We are excited to have Libby Fischer Hellman as the first of our Murder and Mayhem in Muskego guests today. Her latest book, Havana Lost, hits shelves on Friday. It’s her tenth novel. (Stay tuned… many of the authors heading to Murder and Mayhem have agreed to be our guests and The Word Nerds will be there to catch all the great panels, etc. in person come November).
Word Nerds: You’re behind the series featuring Ellie Foreman, which started in 2002. What’s it like having a series that spans more than a decade?
Libby: Well, to be honest, I haven’t updated readers on Ellie recently – I’ve been dealing with Georgia and the three stand-alones (Set The Night on Fire, A Bitter Veil, and Havana Loat). But I’m thrilled that readers who may have missed her are now discovering her. She’s like an old friend, so much so that I’ve pretty much decided to write another Ellie mystery after I finish the Georgia thriller I’m working on now.
WN: And just when readers thought that Ellie was solving all of your mysteries, you introduced Georgia Davis, a Chicago-based PI. What is it like writing two different series?
Libby: I love it. I write Ellie from first person, which is more intimate and can be seriously funny. Georgia is written from third person, (intentionally) to keep people at a distance. That’s the way she wants it. But for me, writing about these remarkably different women feeds both sides of my schizophrenic personality. In fact, DOUBLEBACK, where they share center stage, was probably the most fun I’ve had writing a book.
WN: Your new book, Havana Lost, has mystery and intrigue at the center of the story, yet features the challenge of writing in a charged historical setting, Cuba. What drew you to this time and era?
Libby: When I was a little girl in the 1950’s (yes I’m dating myself), my parents flew down to Havana to gamble. I was always jealous—I wanted to go too. They were visiting a foreign country, a different culture, a different world. Even then, I knew it would be fascinating. I kept up with Cuba as a teenager… how could you not, after Fidel came to power, Che became a hero for the left, and the Bay of Pigs, then the Cuban Missile Crisis happened? But I never had the chance to go there until last year. By then I’d written two thirds of the book.
WN: What is your writing style like? Is it different for each type of book?
Libby: In a word, yes.
WN: The Word Nerds are fascinated with writing spaces. What does yours look like? What is a “must have” before you get started?
Libby: Here’s a picture… dog and all…
I need to check my email in the morning… read the news… and have breakfast before I dive in…
WN: You’ve lived in Washington DC and Chicago, two cities that have a large influence over America. What is it like to live and work in cities with such large potential?
Libby: I say in my bio that when you live in DC and you’re gossiping at the dinner table about the neighbors, you’re talking politics. And it’s the truth. I come from a politically charged environment, and look at everything from that angle first. Especially since I used to work in broadcast journalism, both in DC and New York.
Moving to Chicago, however, was the best thing I’ve ever done. I expanded my “world view” and because I worked for a large public relations agency, began to see the power that corporations have over our politics, environment, and culture. It’s something I was fascinated by and continue to explore in my novels.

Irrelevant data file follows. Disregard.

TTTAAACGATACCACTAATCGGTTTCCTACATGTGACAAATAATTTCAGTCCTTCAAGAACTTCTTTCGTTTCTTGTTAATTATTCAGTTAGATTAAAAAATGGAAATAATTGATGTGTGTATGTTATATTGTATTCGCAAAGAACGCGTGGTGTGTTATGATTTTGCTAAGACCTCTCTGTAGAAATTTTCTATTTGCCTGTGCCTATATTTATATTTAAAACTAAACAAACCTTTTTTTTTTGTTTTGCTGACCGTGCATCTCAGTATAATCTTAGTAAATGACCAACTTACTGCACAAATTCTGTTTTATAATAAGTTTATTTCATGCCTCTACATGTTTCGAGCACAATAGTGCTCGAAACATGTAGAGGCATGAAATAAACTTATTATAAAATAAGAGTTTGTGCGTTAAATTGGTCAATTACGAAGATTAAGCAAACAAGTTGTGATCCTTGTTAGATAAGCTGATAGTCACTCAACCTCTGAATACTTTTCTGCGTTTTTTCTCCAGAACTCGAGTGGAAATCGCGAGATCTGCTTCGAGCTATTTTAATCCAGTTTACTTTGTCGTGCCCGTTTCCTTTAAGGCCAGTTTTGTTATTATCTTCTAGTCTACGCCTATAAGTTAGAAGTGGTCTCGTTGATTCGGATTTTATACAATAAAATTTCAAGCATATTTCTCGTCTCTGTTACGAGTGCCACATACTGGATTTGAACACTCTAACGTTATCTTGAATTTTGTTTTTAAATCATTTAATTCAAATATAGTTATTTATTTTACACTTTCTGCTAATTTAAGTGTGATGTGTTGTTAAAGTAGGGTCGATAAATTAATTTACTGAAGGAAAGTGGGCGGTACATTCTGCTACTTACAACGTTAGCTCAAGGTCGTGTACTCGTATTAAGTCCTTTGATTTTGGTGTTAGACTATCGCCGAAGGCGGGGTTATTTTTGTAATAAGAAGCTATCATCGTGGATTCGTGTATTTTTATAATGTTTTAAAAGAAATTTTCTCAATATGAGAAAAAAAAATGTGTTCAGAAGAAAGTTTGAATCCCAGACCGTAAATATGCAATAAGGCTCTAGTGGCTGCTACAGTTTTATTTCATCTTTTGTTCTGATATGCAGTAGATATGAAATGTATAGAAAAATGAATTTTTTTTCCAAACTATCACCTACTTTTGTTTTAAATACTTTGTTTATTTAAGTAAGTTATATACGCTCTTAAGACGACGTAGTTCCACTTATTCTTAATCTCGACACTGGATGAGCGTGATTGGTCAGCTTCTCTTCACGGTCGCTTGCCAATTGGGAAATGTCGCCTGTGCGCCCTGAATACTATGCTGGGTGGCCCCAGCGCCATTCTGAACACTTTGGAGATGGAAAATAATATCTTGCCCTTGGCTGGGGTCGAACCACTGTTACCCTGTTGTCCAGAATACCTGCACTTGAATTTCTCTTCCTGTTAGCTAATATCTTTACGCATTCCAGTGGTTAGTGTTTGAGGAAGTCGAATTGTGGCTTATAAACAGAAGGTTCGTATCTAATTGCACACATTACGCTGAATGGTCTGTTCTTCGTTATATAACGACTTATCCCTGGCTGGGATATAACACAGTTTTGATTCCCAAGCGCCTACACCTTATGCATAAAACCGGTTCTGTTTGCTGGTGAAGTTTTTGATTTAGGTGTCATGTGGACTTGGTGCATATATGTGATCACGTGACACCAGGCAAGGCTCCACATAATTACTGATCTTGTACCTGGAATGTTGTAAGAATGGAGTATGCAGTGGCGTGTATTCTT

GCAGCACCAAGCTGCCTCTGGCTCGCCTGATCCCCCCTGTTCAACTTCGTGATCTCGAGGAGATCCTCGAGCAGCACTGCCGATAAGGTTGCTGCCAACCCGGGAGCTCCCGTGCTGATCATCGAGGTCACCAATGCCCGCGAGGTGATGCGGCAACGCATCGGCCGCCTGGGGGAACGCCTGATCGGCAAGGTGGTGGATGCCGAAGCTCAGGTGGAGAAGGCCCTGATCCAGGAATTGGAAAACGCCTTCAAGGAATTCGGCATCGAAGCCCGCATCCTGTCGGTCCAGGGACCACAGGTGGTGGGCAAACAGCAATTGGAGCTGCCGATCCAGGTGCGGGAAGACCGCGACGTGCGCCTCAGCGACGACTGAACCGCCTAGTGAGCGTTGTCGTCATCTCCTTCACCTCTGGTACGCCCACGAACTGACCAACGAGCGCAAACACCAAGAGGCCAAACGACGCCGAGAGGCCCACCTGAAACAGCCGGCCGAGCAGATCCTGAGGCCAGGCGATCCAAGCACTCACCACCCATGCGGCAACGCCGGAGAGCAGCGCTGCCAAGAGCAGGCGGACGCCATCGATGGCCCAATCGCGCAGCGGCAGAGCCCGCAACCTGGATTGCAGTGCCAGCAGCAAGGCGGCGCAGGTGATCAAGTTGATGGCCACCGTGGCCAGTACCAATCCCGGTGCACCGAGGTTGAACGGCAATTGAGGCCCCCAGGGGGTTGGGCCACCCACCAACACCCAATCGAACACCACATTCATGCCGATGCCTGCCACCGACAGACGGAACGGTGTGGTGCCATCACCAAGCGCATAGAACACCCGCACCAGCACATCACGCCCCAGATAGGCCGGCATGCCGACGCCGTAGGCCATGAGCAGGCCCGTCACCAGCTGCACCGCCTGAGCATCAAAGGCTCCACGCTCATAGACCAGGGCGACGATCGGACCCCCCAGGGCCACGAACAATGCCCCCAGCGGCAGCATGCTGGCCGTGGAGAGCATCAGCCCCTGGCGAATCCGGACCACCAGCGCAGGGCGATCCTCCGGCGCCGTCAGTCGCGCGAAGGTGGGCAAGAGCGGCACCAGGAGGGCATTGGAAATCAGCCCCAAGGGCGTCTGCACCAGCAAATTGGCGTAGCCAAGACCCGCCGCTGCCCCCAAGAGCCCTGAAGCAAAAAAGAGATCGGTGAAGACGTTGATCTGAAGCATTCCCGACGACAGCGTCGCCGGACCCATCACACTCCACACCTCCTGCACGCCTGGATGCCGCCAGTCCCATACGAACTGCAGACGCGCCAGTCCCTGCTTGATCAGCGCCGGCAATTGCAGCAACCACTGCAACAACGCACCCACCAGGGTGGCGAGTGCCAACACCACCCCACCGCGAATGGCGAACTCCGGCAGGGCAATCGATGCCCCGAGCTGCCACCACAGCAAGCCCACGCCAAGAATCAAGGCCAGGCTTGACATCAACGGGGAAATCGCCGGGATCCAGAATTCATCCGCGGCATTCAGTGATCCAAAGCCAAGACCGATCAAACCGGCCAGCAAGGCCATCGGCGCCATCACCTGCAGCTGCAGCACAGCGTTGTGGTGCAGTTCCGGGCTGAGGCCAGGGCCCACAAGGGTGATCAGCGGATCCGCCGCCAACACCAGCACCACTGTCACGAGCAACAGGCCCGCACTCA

The city itself, however, is a different kettle of fish. If you want to know more about my feelings on Chicago, check out Janet Rudolph’s Mystery Readers Journal, Chicago edition. My article is online, thanks to her, and you can find it here.
WN: What type of books do you enjoy? The same sort that you write, or do you look for a get away?
Libby: I like all sorts of books: Mysteries, thrillers, women’s fiction, biographies, historicals. In fact, I describe myself as a reading slut. I’ll try anything, at least for 15 pages. However, I guess I am a discriminating reader, because if I haven’t been captured by the prose or the premise in 15 pages, I’m outta there. There are too many worthwhile books and novels to waste time on a book that I can’t invest in.
WN: What was it like to be the National President of Sisters in Crime?
Libby: It was busy. Happily, we had funds that we needed to disperse or we would be taxed on them. It happened to be our 20th anniversary, so we came up with a bunch of ideas that we used to celebrate. I had a fine time spending the organization’s money and seeing our name broaden within author/writing communities.
WN: What advice do you have for the aspiring writer?
Libby: Read, read, read in the genre you want to write. Join a writing group, hopefully in the genre you want to write. School yourself to write 45 minutes a day without stopping. Then revise, revise, revise.
WN: What question did we not ask, that you really would love to be asked?
Libby: Why did you start writing crime fiction?
I started writing in 1996 after the death of my father. At the time I thought it was a way to work out my grief. Then I decided I was writing because he was such a practical businessman that his death in a way freed me to pursue activities that didn’t have a measureable goal, money or closure. It was only about 7 years ago (after I’d written 6 novels) that I realized what REALLY made me start writing.
It was the OJ Simpson trial. I had watched it religiously, and it opened up a new world for me – the world of forensics. There was the bloody glove, the footprints, the blood spatter, the DNA… I was fascinated that crimes could actually be investigated in a systematic way with all sorts of hi-tech gadgets. I was mesmerized by the concept, even though the prosecution botched the job.
OJ was acquitted in October, 1995. My Dad died February 1996. You connect the dots. I guess we have to give the devil his due.